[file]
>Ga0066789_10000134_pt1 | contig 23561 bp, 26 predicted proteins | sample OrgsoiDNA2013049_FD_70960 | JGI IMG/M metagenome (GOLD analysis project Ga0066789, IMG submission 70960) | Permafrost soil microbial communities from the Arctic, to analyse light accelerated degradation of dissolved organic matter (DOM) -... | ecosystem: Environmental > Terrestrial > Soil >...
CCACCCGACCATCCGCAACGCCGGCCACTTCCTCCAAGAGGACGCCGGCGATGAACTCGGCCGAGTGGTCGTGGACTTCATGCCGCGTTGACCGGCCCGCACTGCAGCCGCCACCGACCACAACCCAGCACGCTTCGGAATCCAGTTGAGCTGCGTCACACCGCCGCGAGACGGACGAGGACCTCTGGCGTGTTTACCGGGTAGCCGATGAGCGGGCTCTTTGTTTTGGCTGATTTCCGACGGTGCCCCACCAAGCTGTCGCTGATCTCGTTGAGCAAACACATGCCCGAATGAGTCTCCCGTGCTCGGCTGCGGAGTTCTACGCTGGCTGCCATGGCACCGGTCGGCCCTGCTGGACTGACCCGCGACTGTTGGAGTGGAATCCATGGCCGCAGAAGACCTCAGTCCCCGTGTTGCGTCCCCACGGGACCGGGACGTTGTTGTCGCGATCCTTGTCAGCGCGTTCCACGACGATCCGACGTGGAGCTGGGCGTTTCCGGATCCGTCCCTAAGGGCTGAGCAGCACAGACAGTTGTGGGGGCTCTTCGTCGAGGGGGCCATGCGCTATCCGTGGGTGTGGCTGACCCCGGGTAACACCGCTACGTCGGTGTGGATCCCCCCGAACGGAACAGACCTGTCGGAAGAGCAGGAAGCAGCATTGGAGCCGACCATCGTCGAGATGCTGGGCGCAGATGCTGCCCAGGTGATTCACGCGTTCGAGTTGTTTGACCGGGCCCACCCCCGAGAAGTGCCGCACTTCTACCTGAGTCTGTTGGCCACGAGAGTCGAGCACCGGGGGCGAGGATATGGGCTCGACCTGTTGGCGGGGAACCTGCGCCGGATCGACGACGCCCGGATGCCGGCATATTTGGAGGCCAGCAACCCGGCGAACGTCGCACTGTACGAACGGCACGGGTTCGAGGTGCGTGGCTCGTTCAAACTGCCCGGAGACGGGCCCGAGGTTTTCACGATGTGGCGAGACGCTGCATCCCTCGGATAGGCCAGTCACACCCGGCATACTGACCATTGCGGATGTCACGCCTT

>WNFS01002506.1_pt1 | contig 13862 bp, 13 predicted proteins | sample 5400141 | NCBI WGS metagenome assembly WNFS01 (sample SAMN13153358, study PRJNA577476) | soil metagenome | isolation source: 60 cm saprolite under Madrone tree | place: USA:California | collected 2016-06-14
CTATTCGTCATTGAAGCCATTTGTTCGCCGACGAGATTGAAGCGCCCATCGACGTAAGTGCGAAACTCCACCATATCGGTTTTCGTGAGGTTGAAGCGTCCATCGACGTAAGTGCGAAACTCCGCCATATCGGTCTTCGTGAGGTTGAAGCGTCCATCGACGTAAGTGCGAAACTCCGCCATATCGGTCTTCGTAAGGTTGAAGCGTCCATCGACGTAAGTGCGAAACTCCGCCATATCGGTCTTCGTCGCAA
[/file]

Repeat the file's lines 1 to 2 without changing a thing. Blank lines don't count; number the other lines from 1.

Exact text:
>Ga0066789_10000134_pt1 | contig 23561 bp, 26 predicted proteins | sample OrgsoiDNA2013049_FD_70960 | JGI IMG/M metagenome (GOLD analysis project Ga0066789, IMG submission 70960) | Permafrost soil microbial communities from the Arctic, to analyse light accelerated degradation of dissolved organic matter (DOM) -... | ecosystem: Environmental > Terrestrial > Soil >...
CCACCCGACCATCCGCAACGCCGGCCACTTCCTCCAAGAGGACGCCGGCGATGAACTCGGCCGAGTGGTCGTGGACTTCATGCCGCGTTGACCGGCCCGCACTGCAGCCGCCACCGACCACAACCCAGCACGCTTCGGAATCCAGTTGAGCTGCGTCACACCGCCGCGAGACGGACGAGGACCTCTGGCGTGTTTACCGGGTAGCCGATGAGCGGGCTCTTTGTTTTGGCTGATTTCCGACGGTGCCCCACCAAGCTGTCGCTGATCTCGTTGAGCAAACACATGCCCGAATGAGTCTCCCGTGCTCGGCTGCGGAGTTCTACGCTGGCTGCCATGGCACCGGTCGGCCCTGCTGGACTGACCCGCGACTGTTGGAGTGGAATCCATGGCCGCAGAAGACCTCAGTCCCCGTGTTGCGTCCCCACGGGACCGGGACGTTGTTGTCGCGATCCTTGTCAGCGCGTTCCACGACGATCCGACGTGGAGCTGGGCGTTTCCGGATCCGTCCCTAAGGGCTGAGCAGCACAGACAGTTGTGGGGGCTCTTCGTCGAGGGGGCCATGCGCTATCCGTGGGTGTGGCTGACCCCGGGTAACACCGCTACGTCGGTGTGGATCCCCCCGAACGGAACAGACCTGTCGGAAGAGCAGGAAGCAGCATTGGAGCCGACCATCGTCGAGATGCTGGGCGCAGATGCTGCCCAGGTGATTCACGCGTTCGAGTTGTTTGACCGGGCCCACCCCCGAGAAGTGCCGCACTTCTACCTGAGTCTGTTGGCCACGAGAGTCGAGCACCGGGGGCGAGGATATGGGCTCGACCTGTTGGCGGGGAACCTGCGCCGGATCGACGACGCCCGGATGCCGGCATATTTGGAGGCCAGCAACCCGGCGAACGTCGCACTGTACGAACGGCACGGGTTCGAGGTGCGTGGCTCGTTCAAACTGCCCGGAGACGGGCCCGAGGTTTTCACGATGTGGCGAGACGCTGCATCCCTCGGATAGGCCAGTCACACCCGGCATACTGACCATTGCGGATGTCACGCCTT